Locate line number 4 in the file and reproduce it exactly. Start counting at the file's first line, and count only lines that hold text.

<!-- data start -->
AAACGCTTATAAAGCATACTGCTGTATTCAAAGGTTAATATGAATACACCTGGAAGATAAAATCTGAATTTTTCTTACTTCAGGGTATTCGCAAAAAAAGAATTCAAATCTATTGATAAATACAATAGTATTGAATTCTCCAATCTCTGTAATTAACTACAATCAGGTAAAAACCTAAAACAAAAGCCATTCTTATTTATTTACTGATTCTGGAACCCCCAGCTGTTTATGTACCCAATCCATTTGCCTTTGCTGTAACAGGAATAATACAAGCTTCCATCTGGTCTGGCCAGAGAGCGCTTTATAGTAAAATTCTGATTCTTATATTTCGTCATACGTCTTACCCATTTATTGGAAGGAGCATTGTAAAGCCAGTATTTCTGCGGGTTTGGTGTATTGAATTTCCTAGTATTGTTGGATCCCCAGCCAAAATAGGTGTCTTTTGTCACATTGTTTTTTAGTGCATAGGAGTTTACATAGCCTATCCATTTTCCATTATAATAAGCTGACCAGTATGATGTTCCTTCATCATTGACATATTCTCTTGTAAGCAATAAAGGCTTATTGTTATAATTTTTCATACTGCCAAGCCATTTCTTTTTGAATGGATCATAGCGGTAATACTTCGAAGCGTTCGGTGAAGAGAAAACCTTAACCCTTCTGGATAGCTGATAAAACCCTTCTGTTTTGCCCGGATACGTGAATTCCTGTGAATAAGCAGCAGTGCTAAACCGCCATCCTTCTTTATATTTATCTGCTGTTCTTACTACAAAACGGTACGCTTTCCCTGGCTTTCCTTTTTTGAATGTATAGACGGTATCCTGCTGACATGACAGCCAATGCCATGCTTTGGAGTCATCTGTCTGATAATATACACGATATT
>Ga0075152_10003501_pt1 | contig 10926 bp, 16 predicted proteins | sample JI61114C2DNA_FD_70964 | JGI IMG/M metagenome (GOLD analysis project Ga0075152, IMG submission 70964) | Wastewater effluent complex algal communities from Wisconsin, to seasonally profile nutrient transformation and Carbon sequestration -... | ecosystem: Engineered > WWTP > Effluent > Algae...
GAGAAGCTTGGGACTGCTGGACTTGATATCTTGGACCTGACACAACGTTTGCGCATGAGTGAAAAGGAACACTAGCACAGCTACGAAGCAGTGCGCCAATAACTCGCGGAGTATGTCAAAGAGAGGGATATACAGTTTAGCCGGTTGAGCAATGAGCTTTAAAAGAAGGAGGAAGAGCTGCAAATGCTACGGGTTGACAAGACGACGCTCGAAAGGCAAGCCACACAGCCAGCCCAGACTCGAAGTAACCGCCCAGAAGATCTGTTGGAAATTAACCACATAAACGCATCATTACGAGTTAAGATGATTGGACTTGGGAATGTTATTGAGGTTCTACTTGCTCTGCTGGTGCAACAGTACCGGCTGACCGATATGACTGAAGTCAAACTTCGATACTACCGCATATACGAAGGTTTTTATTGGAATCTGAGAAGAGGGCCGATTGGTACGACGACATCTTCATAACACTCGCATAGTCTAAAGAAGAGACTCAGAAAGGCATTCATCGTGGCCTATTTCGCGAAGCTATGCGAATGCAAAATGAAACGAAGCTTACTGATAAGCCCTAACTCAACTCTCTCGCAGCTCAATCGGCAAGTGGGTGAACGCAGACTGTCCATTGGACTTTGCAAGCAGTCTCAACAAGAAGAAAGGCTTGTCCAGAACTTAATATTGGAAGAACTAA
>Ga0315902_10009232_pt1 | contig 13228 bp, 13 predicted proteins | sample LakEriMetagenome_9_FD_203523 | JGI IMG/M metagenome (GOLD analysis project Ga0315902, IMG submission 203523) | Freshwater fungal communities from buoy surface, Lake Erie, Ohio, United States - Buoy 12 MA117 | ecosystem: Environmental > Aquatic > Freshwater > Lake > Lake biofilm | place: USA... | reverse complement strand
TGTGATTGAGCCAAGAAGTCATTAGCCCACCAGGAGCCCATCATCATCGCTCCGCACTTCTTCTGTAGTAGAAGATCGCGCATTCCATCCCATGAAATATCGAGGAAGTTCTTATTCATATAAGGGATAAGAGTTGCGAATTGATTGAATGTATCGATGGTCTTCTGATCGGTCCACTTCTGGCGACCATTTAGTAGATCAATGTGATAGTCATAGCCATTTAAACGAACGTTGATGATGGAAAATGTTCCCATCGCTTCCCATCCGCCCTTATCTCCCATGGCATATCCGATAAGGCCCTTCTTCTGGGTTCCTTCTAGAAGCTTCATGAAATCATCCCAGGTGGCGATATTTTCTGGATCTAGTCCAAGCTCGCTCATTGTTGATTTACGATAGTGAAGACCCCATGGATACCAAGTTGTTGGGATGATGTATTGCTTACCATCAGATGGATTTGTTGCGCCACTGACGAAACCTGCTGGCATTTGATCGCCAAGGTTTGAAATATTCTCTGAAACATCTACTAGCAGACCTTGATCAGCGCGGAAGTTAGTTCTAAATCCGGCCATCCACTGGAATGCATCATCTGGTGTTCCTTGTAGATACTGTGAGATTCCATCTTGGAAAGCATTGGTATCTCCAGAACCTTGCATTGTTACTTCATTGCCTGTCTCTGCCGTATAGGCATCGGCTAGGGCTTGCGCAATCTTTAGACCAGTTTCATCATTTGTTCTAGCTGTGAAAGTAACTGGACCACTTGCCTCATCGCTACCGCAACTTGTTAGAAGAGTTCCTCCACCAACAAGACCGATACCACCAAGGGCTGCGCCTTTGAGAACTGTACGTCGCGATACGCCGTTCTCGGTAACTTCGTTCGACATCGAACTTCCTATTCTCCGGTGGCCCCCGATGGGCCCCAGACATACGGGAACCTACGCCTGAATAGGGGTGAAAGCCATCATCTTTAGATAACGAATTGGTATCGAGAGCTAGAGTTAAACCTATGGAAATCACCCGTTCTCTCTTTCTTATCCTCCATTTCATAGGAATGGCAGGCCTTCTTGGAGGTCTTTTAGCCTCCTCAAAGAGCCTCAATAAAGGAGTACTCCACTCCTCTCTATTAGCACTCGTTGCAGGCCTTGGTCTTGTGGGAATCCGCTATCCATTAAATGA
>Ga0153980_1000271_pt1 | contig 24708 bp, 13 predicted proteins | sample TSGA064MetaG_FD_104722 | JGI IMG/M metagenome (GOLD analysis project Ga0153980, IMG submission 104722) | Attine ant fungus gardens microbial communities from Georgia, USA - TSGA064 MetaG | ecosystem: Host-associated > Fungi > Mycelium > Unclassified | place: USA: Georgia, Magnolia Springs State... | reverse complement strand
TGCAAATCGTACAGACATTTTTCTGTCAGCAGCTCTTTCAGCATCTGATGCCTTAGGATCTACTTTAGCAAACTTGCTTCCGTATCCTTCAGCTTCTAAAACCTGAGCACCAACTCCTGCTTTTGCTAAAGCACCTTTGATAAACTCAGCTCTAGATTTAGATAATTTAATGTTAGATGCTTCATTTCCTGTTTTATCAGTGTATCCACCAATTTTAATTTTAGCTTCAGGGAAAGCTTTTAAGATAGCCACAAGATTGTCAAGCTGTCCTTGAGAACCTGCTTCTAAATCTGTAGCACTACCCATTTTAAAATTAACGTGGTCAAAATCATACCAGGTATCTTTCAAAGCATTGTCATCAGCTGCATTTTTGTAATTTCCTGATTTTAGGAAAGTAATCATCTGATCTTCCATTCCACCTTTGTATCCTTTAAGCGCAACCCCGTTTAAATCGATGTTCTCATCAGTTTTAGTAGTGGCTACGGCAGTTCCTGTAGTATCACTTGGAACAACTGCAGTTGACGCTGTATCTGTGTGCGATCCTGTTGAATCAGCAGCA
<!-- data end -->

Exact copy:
>Ga0315902_10009232_pt1 | contig 13228 bp, 13 predicted proteins | sample LakEriMetagenome_9_FD_203523 | JGI IMG/M metagenome (GOLD analysis project Ga0315902, IMG submission 203523) | Freshwater fungal communities from buoy surface, Lake Erie, Ohio, United States - Buoy 12 MA117 | ecosystem: Environmental > Aquatic > Freshwater > Lake > Lake biofilm | place: USA... | reverse complement strand